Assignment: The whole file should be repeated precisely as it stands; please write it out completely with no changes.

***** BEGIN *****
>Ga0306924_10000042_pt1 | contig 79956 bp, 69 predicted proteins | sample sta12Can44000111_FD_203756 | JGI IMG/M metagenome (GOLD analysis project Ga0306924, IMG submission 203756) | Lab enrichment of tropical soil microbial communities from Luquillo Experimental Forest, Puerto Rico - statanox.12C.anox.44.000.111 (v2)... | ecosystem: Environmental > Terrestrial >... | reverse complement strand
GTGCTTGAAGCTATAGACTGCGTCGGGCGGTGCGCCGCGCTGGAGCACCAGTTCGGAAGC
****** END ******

>Ga0306924_10000042_pt1 | contig 79956 bp, 69 predicted proteins | sample sta12Can44000111_FD_203756 | JGI IMG/M metagenome (GOLD analysis project Ga0306924, IMG submission 203756) | Lab enrichment of tropical soil microbial communities from Luquillo Experimental Forest, Puerto Rico - statanox.12C.anox.44.000.111 (v2)... | ecosystem: Environmental > Terrestrial >... | reverse complement strand
GTGCTTGAAGCTATAGACTGCGTCGGGCGGTGCGCCGCGCTGGAGCACCAGTTCGGAAGC